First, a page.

When the Gayer-Anderson brothers undertook the restoration of Little Hall in the 1930s they fitted out a number of its rooms with architectural features and decorative pieces. The items were collected on their travels in Egypt and the middle East. One such room, named by the Gayer-Andersons as the Study but now known as the Panel Room, was fitted with cupboards which housed smaller items from their collection of antiquities. The doors to the cupboards, which were always locked, were faced with panels from Persian bridal boxes or dowry chests. The panels are decorated with Asian birds, scenes of domestic life, flowers and fruit. Thomas thought the room with its “cheery bright yellow woodwork and …Persian flower pieces” was one of the most complicated and successful decorative schemes undertaken within the house.
The panels of the bridal boxes reused in the Study are probably 18th or 19th century in origin. Traditionally such chests, usually of wood, are rectangular in form and have a flat lid. They may also have had concealed compartments for valuables. The elaborate painted decoration on the panels in the Study includes symbols of virtue and good fortune. The stylised tulip is a symbol of feminine beauty, perfection and paradise. The Chrysanthemum is associated with the Persian pre-Islamic Zoroastrian spiritual being, Ashi Vanghuhi, a female Yazad or angel of ‘good blessings and rewards’.
The purpose of bridal boxes, as their name suggests, was to keep and transport the items needed by a bride to set up her new home. The purchase of the box and its contents would be funded by her family and friends. They equate today to the John Lewis weddings web site. In Muslim communities the chest would usually be placed in the women’s quarters of the house. They were a status symbol and might also serve as a practical piece of furniture such as a bench or table.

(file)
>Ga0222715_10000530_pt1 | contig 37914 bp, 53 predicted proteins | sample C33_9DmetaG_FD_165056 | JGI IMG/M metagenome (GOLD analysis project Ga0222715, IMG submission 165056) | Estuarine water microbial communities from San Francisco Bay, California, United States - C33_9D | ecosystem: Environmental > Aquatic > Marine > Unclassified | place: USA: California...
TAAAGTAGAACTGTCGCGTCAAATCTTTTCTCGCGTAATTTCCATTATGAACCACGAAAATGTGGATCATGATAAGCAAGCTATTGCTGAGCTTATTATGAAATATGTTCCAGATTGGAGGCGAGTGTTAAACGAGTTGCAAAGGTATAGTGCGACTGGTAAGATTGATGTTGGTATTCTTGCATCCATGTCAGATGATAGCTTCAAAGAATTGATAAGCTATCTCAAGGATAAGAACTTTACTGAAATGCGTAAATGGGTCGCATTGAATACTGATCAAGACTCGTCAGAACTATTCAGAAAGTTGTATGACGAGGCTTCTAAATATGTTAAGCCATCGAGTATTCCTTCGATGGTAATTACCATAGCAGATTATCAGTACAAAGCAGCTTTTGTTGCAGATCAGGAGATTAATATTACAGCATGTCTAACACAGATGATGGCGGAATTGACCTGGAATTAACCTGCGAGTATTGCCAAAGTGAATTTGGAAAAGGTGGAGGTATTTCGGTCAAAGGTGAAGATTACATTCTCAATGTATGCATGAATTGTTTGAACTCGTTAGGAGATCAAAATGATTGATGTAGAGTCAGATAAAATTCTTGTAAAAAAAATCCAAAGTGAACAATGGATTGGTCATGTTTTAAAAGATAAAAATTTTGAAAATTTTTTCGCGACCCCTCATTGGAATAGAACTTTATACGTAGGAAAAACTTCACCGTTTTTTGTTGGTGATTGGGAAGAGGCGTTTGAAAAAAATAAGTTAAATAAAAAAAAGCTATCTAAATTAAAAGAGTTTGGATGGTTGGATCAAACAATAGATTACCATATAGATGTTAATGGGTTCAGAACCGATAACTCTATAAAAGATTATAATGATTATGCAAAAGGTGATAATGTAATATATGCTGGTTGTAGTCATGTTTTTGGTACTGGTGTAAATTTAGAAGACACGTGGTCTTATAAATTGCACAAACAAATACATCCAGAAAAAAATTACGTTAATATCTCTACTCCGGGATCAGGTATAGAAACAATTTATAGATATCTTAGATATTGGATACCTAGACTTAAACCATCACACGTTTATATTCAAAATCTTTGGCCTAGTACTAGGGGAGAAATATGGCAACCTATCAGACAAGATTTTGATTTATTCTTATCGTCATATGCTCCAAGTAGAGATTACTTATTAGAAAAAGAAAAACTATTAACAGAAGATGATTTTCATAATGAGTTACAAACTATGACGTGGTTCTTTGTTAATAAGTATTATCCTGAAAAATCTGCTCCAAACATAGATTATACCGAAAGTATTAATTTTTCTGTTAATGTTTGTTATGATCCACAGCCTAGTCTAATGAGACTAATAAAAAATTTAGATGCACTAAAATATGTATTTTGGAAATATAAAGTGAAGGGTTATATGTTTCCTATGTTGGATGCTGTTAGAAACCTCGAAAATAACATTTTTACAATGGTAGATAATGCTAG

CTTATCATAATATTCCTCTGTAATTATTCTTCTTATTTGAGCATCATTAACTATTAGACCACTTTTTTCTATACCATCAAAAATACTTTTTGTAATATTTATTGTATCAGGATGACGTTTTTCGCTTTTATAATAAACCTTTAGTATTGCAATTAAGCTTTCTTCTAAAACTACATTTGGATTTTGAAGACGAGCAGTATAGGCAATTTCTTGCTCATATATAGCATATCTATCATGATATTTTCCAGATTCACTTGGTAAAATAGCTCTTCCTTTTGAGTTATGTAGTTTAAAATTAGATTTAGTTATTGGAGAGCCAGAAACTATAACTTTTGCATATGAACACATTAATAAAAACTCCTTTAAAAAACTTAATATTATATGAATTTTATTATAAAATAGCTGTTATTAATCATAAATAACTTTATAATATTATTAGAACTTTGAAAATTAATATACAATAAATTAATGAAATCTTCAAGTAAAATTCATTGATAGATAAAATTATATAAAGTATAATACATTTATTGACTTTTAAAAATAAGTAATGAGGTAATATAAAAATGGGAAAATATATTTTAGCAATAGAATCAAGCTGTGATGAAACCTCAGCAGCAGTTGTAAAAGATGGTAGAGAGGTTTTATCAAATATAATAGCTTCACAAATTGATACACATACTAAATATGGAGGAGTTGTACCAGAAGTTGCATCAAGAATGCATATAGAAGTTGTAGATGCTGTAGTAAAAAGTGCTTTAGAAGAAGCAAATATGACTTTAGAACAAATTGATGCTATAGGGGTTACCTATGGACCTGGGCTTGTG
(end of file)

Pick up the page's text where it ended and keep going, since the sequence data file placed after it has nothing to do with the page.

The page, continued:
Thomas, the Colonel, observed that the finished room, with its reused panels from the bridal boxes, fulfilled admirably the various functions required of it. He also felt that it afforded an outstanding example of the phenomenon whereby items acquired from one ancient building may fit into another with uncanny rightness. From ancient times peoples have reused materials and ornament from earlier structures. The Arch of Constantine in Rome incorporates sections of decorative and symbolic masonry from earlier monuments in the city. The Roman’s even had a name for the practice of reusing materials in new works, “spolia” (Latin, ‘spoils’).
The incorporation of the panels from the bridal boxes into the decorative scheme of the Study at Little Hall is likely to have been undertaken purely for aesthetic reasons. However, in the past the practice of spolia was undertaken for a number of motives, including unavailability of skills or other resources, or out of respect for the meaning or symbolism of the incorporated material. The practice of spolia continues with the growth, since the early 20th century, of architectural salvage and reclamation yards throughout the country. Today the practice has the added benefit of sustainability.
Curator, Little Hall, July 2020